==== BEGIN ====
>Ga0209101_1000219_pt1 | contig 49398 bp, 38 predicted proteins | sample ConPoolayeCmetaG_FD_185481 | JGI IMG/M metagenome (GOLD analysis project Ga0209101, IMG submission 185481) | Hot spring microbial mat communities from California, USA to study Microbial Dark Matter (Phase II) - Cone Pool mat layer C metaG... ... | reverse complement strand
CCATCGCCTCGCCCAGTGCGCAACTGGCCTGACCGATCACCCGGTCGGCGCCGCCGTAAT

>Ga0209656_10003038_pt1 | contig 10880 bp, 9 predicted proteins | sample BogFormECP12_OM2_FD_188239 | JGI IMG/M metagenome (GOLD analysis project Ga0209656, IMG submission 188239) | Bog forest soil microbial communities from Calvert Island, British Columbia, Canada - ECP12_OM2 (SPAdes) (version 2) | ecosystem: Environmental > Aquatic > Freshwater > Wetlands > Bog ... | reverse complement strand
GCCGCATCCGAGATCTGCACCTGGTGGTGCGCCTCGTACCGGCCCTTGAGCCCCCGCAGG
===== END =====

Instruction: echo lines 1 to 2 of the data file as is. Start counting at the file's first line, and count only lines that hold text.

>Ga0209101_1000219_pt1 | contig 49398 bp, 38 predicted proteins | sample ConPoolayeCmetaG_FD_185481 | JGI IMG/M metagenome (GOLD analysis project Ga0209101, IMG submission 185481) | Hot spring microbial mat communities from California, USA to study Microbial Dark Matter (Phase II) - Cone Pool mat layer C metaG... ... | reverse complement strand
CCATCGCCTCGCCCAGTGCGCAACTGGCCTGACCGATCACCCGGTCGGCGCCGCCGTAAT